Carriage House Door Co.
Carriage House Door Co.’s craftsmanship has earned the devotion of customers.
By Alan Dorich
After nearly 20 years, Carriage House Door Co. has earned a reputation for consistently meeting its clients’ needs. “Our customers have an expectation of quality and service that we’ve been able to maintain over the years,” General Manager Shawn Guthrie says.
This dependability has turned many into loyal Carriage House Door customers. “Our top five customers have been with us since the beginning,” he says. “We continue to grow with them.”
The company, which has operations in Sacramento, Calif., and Old Fort, N.C., manufactures custom wooden garage doors, pedestrian and driveway gates, and shutters. The company started operations in 1999 as part of Garage Door Specialists, which built the wooden doors.
Carriage House Door broke away as its own company and opened its North Carolina shop in 2006. “We felt the need to have another facility on the East Coast,” recalls Doug Sequeira, the general manager of its Sacramento office.
Today, the company sells its doors through wholesale distributors to architects, designers, contractors and homeowners. Guthrie, who runs its North Carolina office, notes that the majority of its doors are installed on custom homes that take one to two years to build.
“Architects and designers will have that design hammered out before coming to us,” he says, noting that these firms are familiar with Carriage House Door’s work. “They have ideas of what they want that door to look like.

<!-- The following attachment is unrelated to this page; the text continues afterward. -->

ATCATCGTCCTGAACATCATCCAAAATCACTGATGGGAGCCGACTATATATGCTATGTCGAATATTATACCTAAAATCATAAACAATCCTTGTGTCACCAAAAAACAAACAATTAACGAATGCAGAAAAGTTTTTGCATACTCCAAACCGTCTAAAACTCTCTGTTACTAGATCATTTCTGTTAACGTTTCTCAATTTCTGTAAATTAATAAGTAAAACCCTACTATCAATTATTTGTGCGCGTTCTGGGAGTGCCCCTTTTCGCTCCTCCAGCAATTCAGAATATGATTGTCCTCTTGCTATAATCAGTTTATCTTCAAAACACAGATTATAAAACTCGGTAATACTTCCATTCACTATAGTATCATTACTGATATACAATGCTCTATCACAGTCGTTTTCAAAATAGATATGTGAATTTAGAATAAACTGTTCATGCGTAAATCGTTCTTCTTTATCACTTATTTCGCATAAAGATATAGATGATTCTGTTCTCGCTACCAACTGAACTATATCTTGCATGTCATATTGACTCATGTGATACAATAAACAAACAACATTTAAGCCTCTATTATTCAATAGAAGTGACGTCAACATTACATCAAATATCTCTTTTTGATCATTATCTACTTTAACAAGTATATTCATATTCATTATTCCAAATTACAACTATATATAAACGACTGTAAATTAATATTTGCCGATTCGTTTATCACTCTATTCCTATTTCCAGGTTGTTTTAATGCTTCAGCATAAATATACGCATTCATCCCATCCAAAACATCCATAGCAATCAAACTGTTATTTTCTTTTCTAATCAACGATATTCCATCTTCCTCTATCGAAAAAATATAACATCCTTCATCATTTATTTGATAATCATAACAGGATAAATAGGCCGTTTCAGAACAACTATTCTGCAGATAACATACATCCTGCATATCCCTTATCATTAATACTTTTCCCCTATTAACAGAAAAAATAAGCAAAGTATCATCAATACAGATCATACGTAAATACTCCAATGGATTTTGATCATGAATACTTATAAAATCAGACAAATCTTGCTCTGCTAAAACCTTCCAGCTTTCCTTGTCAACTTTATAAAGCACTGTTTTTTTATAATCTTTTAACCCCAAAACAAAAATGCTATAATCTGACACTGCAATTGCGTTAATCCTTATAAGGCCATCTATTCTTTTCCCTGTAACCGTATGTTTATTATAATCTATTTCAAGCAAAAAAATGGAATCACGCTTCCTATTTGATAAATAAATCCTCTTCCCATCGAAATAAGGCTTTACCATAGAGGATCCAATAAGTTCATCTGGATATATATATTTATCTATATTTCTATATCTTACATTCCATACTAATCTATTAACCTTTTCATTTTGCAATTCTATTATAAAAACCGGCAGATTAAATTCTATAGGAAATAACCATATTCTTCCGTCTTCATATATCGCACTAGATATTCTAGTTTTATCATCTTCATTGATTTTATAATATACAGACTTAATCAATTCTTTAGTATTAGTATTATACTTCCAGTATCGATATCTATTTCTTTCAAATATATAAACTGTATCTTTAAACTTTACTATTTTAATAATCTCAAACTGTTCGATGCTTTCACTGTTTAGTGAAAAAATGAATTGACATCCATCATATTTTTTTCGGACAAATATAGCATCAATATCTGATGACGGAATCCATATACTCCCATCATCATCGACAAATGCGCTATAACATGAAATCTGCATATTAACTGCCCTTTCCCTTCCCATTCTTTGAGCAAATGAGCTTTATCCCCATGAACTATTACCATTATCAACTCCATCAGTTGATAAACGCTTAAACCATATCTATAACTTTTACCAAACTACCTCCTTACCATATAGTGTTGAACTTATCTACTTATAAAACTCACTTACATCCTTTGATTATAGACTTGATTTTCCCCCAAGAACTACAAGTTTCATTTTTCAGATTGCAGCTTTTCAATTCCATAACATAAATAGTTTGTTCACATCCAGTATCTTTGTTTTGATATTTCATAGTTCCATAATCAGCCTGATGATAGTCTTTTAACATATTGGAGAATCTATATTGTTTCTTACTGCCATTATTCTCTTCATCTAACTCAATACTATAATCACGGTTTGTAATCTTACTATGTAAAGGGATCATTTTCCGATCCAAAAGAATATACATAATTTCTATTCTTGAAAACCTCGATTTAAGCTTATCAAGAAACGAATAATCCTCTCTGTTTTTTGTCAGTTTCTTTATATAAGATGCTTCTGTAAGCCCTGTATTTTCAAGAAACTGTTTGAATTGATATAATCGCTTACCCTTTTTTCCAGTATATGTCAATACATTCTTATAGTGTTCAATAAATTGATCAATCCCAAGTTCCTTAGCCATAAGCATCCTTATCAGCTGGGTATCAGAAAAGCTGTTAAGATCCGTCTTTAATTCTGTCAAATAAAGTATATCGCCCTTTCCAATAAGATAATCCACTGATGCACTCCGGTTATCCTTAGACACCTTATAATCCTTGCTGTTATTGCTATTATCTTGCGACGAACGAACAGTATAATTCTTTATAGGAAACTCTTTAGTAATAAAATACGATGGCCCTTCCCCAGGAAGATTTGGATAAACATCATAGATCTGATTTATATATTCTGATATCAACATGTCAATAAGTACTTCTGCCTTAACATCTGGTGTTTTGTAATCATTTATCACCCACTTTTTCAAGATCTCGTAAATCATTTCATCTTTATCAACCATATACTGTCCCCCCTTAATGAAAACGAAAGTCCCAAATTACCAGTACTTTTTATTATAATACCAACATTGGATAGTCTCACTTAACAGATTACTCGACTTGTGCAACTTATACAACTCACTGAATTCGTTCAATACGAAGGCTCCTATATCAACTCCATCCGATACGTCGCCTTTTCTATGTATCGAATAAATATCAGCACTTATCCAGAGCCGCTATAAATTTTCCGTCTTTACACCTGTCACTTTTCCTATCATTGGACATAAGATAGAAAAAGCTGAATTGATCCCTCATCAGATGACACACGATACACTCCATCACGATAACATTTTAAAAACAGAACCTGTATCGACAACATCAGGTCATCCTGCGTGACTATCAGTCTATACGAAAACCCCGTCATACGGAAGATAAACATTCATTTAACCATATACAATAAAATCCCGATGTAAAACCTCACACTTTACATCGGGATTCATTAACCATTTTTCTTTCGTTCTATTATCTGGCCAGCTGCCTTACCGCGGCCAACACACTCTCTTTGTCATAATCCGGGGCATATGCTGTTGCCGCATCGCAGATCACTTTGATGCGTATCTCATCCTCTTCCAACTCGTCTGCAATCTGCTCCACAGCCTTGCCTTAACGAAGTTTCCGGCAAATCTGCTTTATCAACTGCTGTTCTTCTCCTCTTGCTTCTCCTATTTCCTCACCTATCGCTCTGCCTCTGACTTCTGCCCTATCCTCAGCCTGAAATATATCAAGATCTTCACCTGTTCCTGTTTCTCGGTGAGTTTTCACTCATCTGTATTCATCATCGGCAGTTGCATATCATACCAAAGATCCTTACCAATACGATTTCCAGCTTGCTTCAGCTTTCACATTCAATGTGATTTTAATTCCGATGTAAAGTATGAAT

“We also provide a great tool on our website for architects and designers to assist with design,” he adds. “They can go to carriagedoor.com and request a password to access the site designed specifically for architects and designers.”
Setting Itself Apart
Carriage House Door is the industry leader in its niche, Sequeira says. When the company releases a product, “We’ll see our competitors follow suit with something similar,” he claims.
But Carriage House Door sets itself apart with the quality of its doors, which incorporate the best quality materials available, such as vertical grain western red cedar and ribbon Sapele Mahogany. “They are a very stable product for exterior application,” Guthrie says. “Purchasing vertical grain materials versus flat or mixed grain materials makes a big difference in the stability of the materials.”
Sequeira agrees, adding that the wood can endure harsh weather conditions. “It’s all kiln dried,” he says. “It holds up well outside.”
The company also provides prompt service that includes delivering quotes to customers within 24 hours. “We provide [that] along with AutoCAD drawings,” Sequeira says. “We make sure they get that as soon as possible.”
Checks and Balances
Carriage House Door promotes a culture of quality throughout its operations. “The expectation of the end-user is high,” Guthrie admits. “When you take this cedar door and put a finish on it, it’s no longer an exterior product.
“It’s like a piece of furniture,” he says, noting that the company’s employees go the extra mile when it comes to sanding or putting details into its doors. “That translates all the way to the finished product.”